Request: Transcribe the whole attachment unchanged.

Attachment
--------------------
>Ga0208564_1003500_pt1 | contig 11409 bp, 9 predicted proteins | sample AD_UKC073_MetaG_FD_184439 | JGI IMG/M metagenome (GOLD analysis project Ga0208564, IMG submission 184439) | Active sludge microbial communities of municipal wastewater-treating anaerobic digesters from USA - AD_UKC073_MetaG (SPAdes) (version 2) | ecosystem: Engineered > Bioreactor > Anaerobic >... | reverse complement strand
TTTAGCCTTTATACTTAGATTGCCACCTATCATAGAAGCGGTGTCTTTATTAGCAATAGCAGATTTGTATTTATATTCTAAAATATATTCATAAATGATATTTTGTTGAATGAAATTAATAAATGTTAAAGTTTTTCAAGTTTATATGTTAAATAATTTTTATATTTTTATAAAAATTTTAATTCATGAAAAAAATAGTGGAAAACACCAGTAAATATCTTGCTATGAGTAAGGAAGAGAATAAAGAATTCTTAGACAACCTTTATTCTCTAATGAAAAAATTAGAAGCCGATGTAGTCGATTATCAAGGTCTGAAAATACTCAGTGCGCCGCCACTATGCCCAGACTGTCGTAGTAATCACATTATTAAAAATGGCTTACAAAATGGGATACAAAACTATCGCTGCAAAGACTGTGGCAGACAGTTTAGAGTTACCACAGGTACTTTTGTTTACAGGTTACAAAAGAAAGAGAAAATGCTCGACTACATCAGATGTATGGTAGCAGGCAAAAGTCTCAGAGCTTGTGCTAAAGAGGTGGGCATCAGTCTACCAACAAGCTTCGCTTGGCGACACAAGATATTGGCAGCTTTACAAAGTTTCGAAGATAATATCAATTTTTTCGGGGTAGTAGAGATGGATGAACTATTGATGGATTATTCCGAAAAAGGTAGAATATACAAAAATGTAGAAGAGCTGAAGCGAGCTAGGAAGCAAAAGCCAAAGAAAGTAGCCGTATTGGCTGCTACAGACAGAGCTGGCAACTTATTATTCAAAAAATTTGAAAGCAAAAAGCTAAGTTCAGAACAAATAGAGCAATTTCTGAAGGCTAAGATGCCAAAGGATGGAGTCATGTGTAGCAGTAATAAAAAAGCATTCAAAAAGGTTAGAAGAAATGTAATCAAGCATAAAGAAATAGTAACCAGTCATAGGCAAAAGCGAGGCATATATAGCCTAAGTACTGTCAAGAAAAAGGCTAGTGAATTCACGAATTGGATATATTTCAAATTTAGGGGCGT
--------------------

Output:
>Ga0208564_1003500_pt1 | contig 11409 bp, 9 predicted proteins | sample AD_UKC073_MetaG_FD_184439 | JGI IMG/M metagenome (GOLD analysis project Ga0208564, IMG submission 184439) | Active sludge microbial communities of municipal wastewater-treating anaerobic digesters from USA - AD_UKC073_MetaG (SPAdes) (version 2) | ecosystem: Engineered > Bioreactor > Anaerobic >... | reverse complement strand
TTTAGCCTTTATACTTAGATTGCCACCTATCATAGAAGCGGTGTCTTTATTAGCAATAGCAGATTTGTATTTATATTCTAAAATATATTCATAAATGATATTTTGTTGAATGAAATTAATAAATGTTAAAGTTTTTCAAGTTTATATGTTAAATAATTTTTATATTTTTATAAAAATTTTAATTCATGAAAAAAATAGTGGAAAACACCAGTAAATATCTTGCTATGAGTAAGGAAGAGAATAAAGAATTCTTAGACAACCTTTATTCTCTAATGAAAAAATTAGAAGCCGATGTAGTCGATTATCAAGGTCTGAAAATACTCAGTGCGCCGCCACTATGCCCAGACTGTCGTAGTAATCACATTATTAAAAATGGCTTACAAAATGGGATACAAAACTATCGCTGCAAAGACTGTGGCAGACAGTTTAGAGTTACCACAGGTACTTTTGTTTACAGGTTACAAAAGAAAGAGAAAATGCTCGACTACATCAGATGTATGGTAGCAGGCAAAAGTCTCAGAGCTTGTGCTAAAGAGGTGGGCATCAGTCTACCAACAAGCTTCGCTTGGCGACACAAGATATTGGCAGCTTTACAAAGTTTCGAAGATAATATCAATTTTTTCGGGGTAGTAGAGATGGATGAACTATTGATGGATTATTCCGAAAAAGGTAGAATATACAAAAATGTAGAAGAGCTGAAGCGAGCTAGGAAGCAAAAGCCAAAGAAAGTAGCCGTATTGGCTGCTACAGACAGAGCTGGCAACTTATTATTCAAAAAATTTGAAAGCAAAAAGCTAAGTTCAGAACAAATAGAGCAATTTCTGAAGGCTAAGATGCCAAAGGATGGAGTCATGTGTAGCAGTAATAAAAAAGCATTCAAAAAGGTTAGAAGAAATGTAATCAAGCATAAAGAAATAGTAACCAGTCATAGGCAAAAGCGAGGCATATATAGCCTAAGTACTGTCAAGAAAAAGGCTAGTGAATTCACGAATTGGATATATTTCAAATTTAGGGGCGT